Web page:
Month: July 2018
Most established communities have gone through a kill zone.
The kill zone is the time between when the community is so young, cheap, and full of potential it’s not worth killing and when it’s proven itself indispensable. It’s typically when the community grows from a cost of less than $500 per day to more than $1k per day.
Once the community gets serious investment, it needs to show clear impact. The time it takes to show impact is the kill zone.
The more time a community spends in the kill zone, the more likely the business will suffer a downturn, a new CFO will arrive, or priorities shift. This makes the community a logical target to cut costs.
You can’t avoid the kill zone, but you can reduce the time you spend inside it. You reduce the time when you make the results of the community as tangible as possible.
This means sharing case studies from the community, clearly showing the products features improved because of the community, bringing big lists of community-generated sales leads to the next meeting, showing the number of calls deflected etc..
The kill zone isn’t the time to talk about the community’s potential or it’s connection to the organization’s mission. It’s the time to show tangible, indisputable, results.
The irony is your community’s most dangerous time is immediately after you’ve got the resources you’ve wanted for so long.
…when there is an overwhelming demand for one.
Most organizations launch their community far too early. They stagger along for years without ever reaching a critical mass of people. You don’t need a big bang launch, but you do need a decent pop. You need to launch and quickly get to a few hundred people within a few weeks. These people should be passionate about the community concept already.
If you don’t have relationships with the top influencers in your sector, an audience of hundreds (or, ideally, thousands of people), or a solid group of 50+ members committed to participating in the community, keep going until you do.
This is what the CHIP process is for. It’s to build huge demand for the community before it exists. You should be constantly out there scheduling coffee meetings, attending meetup groups, and reaching out to potential attendees to get the community going.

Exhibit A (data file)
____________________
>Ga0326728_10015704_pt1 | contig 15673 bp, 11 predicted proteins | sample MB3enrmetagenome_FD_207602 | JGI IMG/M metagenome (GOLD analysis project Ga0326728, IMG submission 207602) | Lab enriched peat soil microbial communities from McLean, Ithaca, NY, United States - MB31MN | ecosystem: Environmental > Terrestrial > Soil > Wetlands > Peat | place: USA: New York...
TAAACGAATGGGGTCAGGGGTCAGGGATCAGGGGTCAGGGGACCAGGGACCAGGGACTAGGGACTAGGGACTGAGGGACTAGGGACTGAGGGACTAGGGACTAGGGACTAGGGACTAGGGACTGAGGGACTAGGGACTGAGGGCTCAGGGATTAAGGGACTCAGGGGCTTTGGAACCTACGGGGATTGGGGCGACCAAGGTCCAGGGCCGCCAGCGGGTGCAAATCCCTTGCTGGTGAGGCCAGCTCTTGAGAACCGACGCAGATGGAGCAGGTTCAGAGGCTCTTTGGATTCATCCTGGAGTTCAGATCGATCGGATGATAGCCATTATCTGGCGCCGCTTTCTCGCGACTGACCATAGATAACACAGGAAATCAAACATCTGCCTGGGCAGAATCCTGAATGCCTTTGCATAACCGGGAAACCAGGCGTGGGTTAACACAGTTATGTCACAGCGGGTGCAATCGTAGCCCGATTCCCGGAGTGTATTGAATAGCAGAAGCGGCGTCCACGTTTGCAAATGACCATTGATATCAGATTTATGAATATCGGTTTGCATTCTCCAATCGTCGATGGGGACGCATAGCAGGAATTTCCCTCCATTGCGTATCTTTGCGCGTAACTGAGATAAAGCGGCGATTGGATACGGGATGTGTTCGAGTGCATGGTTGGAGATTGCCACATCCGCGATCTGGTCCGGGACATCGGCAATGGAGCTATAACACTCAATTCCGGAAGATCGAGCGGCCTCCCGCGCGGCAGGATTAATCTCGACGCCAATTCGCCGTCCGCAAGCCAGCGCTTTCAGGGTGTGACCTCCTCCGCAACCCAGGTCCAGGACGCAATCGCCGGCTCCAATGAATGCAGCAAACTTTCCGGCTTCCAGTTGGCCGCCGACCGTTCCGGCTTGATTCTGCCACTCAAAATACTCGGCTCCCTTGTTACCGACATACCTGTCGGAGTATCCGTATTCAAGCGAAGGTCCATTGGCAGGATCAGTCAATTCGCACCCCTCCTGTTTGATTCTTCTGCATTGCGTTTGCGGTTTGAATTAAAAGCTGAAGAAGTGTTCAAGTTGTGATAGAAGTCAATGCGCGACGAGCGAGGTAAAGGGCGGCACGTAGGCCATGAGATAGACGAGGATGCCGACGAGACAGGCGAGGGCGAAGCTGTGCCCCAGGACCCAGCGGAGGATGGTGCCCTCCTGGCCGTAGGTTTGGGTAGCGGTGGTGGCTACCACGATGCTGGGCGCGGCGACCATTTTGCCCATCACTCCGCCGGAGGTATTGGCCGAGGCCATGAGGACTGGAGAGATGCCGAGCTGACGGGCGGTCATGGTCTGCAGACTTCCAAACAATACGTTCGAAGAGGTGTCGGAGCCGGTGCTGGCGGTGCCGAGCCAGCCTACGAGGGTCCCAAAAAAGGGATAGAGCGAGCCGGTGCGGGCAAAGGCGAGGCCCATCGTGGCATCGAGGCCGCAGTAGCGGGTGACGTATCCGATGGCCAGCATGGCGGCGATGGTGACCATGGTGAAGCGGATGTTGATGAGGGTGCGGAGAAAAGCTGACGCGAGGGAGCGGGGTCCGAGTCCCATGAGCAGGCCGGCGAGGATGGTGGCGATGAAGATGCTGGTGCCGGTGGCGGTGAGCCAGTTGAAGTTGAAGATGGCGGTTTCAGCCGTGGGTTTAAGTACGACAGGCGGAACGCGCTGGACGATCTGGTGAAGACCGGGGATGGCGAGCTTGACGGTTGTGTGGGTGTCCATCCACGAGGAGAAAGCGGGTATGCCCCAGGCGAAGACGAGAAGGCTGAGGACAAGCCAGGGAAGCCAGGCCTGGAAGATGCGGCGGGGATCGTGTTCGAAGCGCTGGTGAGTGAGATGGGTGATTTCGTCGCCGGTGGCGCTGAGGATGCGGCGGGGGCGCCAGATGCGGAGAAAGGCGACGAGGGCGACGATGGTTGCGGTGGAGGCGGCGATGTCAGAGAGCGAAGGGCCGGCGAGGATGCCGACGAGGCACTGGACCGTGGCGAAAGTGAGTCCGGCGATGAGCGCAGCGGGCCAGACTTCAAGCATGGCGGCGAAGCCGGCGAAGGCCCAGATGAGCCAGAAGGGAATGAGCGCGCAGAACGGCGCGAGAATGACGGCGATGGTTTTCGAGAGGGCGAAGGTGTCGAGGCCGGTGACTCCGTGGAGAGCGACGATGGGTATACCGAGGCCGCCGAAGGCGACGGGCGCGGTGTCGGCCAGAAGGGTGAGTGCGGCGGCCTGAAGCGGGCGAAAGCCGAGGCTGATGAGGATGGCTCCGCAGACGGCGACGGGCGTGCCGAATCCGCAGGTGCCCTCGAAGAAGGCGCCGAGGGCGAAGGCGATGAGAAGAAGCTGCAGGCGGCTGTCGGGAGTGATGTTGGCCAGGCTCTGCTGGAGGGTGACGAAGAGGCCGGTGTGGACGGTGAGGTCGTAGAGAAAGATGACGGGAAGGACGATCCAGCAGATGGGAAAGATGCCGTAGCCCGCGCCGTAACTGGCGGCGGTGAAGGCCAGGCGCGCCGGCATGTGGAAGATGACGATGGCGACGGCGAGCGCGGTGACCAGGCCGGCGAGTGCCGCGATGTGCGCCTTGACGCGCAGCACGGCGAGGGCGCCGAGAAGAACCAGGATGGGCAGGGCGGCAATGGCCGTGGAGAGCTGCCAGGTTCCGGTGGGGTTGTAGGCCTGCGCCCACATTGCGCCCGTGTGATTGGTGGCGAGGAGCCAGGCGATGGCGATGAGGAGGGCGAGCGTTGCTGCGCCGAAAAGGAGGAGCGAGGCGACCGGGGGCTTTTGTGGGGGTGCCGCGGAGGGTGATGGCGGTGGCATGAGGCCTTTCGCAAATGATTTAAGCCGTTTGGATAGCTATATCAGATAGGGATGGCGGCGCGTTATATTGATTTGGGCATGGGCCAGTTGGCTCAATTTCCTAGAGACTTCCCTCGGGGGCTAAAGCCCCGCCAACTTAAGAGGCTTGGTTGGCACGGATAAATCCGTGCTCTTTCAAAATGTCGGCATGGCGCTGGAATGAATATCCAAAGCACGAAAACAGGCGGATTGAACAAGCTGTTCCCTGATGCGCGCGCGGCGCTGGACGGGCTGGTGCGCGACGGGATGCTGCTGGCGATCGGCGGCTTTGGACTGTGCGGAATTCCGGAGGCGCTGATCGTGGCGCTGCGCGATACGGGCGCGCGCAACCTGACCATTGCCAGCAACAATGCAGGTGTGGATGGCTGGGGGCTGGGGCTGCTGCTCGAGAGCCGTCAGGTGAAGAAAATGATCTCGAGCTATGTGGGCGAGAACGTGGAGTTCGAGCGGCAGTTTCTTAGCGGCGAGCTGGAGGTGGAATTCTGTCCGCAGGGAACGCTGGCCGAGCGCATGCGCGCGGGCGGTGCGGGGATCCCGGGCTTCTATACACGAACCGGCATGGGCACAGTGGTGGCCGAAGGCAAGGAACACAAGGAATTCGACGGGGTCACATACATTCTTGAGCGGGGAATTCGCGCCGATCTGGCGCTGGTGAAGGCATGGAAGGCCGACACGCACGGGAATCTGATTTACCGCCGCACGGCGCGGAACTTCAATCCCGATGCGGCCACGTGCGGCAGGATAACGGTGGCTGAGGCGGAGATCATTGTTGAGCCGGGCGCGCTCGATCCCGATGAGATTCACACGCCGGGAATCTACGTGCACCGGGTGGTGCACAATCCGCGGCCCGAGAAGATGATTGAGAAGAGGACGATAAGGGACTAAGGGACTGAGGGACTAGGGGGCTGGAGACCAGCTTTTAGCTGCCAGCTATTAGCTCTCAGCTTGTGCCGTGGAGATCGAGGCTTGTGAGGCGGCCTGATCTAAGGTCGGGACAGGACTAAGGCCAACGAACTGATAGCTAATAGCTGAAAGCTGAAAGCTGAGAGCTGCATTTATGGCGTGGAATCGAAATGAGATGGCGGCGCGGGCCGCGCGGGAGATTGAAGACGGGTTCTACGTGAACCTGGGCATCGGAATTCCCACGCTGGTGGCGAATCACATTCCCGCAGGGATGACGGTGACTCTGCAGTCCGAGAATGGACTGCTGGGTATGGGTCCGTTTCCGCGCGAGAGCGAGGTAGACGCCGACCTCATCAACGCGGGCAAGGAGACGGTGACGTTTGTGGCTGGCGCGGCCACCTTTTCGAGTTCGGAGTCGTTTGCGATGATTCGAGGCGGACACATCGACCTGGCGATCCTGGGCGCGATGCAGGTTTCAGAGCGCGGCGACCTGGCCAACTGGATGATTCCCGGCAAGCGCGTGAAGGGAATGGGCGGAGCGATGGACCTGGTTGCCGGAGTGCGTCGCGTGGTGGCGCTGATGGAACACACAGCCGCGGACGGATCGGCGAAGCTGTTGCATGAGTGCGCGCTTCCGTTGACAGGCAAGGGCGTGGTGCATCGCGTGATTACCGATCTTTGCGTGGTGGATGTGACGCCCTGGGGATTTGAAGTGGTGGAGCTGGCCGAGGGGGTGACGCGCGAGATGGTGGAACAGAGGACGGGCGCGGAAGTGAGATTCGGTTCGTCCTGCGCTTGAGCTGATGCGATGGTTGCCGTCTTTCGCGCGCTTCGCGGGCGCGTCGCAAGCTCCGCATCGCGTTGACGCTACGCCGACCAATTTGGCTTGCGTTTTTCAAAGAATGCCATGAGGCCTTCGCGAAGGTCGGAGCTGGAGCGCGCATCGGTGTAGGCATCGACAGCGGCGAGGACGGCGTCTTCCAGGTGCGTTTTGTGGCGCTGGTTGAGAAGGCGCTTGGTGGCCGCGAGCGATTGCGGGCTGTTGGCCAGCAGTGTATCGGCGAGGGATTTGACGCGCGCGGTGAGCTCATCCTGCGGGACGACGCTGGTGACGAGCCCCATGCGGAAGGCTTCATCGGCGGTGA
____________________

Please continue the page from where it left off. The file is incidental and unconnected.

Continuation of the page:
You should design a community that breaks new ground, brings together a different group of people, and solves new problems. People should be incredibly excited by the idea of it before it exists.
Few people will casually drift by and join the community. It’s all on you to make it happen. To find people, talk to them, and gradually build your tribe. The time to launch a community (i.e. with a platform for people to chat to one another) is when your audience practically demands it…when you can’t keep up….when there are just too many great ideas to share.
My wife and I spent the past few weeks at the World Cup in Russia.
Players might take home a trophy, but the real winners are fans. Not all the fans mind, but those who go home feeling a stronger sense of pride, who made new friends, who feel an integral part of the group.
This isn’t just true for football (or, sigh, soccer), but for any kind of in-person community events.
Much of this happens naturally. When you drop a group from home into a foreign environment they naturally feel closer to each other (a good reason to host events in a different environment). When you have the presence of other tribes around, they feel closer still. When they go through joys and hardship together, it bonds the group ever tighter.
But most community events do none of this. They force people to sit through 6+ hours of talks to spend an hour or two talking to each other at lunch or at the afterparty.